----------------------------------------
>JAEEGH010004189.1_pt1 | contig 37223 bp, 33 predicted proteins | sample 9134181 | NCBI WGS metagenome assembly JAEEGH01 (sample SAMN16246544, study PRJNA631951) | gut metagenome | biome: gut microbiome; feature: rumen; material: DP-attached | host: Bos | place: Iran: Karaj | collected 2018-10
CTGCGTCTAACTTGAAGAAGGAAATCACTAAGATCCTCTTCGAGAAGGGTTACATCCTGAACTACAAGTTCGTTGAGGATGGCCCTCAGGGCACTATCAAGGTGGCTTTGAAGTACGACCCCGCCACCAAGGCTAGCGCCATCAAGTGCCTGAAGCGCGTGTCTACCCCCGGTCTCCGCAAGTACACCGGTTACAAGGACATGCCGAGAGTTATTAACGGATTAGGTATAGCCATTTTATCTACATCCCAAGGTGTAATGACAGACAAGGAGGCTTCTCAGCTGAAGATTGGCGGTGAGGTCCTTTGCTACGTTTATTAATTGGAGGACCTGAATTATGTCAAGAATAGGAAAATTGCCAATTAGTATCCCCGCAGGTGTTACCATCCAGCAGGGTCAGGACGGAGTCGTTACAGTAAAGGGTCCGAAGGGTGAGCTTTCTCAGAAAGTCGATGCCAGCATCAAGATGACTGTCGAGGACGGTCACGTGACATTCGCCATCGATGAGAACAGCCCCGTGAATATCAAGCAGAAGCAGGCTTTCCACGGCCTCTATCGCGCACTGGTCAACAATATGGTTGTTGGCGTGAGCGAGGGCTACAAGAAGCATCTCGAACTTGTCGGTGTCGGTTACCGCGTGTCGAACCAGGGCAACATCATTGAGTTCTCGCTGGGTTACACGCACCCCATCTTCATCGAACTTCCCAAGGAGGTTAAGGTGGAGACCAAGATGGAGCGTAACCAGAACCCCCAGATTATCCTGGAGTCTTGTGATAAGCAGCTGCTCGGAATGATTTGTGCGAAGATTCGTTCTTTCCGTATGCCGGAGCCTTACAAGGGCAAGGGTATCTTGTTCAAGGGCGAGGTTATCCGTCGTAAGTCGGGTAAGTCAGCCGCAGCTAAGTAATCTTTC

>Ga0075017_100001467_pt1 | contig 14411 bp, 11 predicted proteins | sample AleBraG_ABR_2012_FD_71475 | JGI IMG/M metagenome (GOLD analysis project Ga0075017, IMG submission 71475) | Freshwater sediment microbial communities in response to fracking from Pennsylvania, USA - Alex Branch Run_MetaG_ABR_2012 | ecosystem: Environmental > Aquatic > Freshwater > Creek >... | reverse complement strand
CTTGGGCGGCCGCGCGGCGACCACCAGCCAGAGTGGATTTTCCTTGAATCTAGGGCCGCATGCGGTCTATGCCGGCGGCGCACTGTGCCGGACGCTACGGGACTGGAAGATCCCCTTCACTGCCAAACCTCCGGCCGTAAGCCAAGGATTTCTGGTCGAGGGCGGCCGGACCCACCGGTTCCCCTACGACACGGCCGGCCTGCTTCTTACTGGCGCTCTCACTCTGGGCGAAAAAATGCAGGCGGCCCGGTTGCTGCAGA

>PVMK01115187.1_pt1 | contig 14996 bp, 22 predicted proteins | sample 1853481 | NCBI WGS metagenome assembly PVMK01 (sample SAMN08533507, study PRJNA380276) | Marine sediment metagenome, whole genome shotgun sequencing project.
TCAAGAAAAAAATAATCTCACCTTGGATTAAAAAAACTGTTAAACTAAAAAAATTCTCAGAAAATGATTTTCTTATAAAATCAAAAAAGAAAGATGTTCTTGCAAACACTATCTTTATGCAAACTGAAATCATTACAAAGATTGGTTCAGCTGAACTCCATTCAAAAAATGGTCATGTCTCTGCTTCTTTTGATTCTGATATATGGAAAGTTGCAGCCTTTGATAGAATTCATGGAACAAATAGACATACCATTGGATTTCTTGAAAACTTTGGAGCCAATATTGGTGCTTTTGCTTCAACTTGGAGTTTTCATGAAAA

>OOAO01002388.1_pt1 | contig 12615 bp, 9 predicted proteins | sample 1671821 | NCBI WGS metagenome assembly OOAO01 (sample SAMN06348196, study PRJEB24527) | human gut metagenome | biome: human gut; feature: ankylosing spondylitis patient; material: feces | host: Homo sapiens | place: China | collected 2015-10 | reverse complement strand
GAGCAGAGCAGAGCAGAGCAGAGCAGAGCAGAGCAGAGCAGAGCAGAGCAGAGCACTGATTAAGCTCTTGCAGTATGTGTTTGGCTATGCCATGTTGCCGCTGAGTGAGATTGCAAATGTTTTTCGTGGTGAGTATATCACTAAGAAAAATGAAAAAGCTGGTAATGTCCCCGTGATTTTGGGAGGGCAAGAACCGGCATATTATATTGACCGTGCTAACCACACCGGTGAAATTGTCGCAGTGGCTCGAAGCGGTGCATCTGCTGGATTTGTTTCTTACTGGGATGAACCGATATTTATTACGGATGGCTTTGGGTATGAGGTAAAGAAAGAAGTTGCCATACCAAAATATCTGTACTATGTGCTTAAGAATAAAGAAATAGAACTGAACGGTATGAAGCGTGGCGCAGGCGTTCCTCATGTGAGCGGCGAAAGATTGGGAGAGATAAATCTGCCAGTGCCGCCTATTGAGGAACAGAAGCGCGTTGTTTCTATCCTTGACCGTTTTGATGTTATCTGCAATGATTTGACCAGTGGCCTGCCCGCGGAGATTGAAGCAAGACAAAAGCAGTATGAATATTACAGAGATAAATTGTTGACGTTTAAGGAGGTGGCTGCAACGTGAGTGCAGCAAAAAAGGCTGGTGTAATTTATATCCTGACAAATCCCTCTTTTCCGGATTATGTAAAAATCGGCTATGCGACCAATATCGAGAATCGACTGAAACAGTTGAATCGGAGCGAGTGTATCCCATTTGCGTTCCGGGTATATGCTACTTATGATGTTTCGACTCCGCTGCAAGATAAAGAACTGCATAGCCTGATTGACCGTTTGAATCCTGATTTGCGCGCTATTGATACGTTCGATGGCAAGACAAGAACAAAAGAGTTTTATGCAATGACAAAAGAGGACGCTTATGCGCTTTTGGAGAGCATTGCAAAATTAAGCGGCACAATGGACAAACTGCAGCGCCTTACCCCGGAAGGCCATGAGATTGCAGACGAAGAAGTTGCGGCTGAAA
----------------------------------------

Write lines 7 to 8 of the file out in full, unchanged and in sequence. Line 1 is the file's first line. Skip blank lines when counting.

>OOAO01002388.1_pt1 | contig 12615 bp, 9 predicted proteins | sample 1671821 | NCBI WGS metagenome assembly OOAO01 (sample SAMN06348196, study PRJEB24527) | human gut metagenome | biome: human gut; feature: ankylosing spondylitis patient; material: feces | host: Homo sapiens | place: China | collected 2015-10 | reverse complement strand
GAGCAGAGCAGAGCAGAGCAGAGCAGAGCAGAGCAGAGCAGAGCAGAGCAGAGCACTGATTAAGCTCTTGCAGTATGTGTTTGGCTATGCCATGTTGCCGCTGAGTGAGATTGCAAATGTTTTTCGTGGTGAGTATATCACTAAGAAAAATGAAAAAGCTGGTAATGTCCCCGTGATTTTGGGAGGGCAAGAACCGGCATATTATATTGACCGTGCTAACCACACCGGTGAAATTGTCGCAGTGGCTCGAAGCGGTGCATCTGCTGGATTTGTTTCTTACTGGGATGAACCGATATTTATTACGGATGGCTTTGGGTATGAGGTAAAGAAAGAAGTTGCCATACCAAAATATCTGTACTATGTGCTTAAGAATAAAGAAATAGAACTGAACGGTATGAAGCGTGGCGCAGGCGTTCCTCATGTGAGCGGCGAAAGATTGGGAGAGATAAATCTGCCAGTGCCGCCTATTGAGGAACAGAAGCGCGTTGTTTCTATCCTTGACCGTTTTGATGTTATCTGCAATGATTTGACCAGTGGCCTGCCCGCGGAGATTGAAGCAAGACAAAAGCAGTATGAATATTACAGAGATAAATTGTTGACGTTTAAGGAGGTGGCTGCAACGTGAGTGCAGCAAAAAAGGCTGGTGTAATTTATATCCTGACAAATCCCTCTTTTCCGGATTATGTAAAAATCGGCTATGCGACCAATATCGAGAATCGACTGAAACAGTTGAATCGGAGCGAGTGTATCCCATTTGCGTTCCGGGTATATGCTACTTATGATGTTTCGACTCCGCTGCAAGATAAAGAACTGCATAGCCTGATTGACCGTTTGAATCCTGATTTGCGCGCTATTGATACGTTCGATGGCAAGACAAGAACAAAAGAGTTTTATGCAATGACAAAAGAGGACGCTTATGCGCTTTTGGAGAGCATTGCAAAATTAAGCGGCACAATGGACAAACTGCAGCGCCTTACCCCGGAAGGCCATGAGATTGCAGACGAAGAAGTTGCGGCTGAAA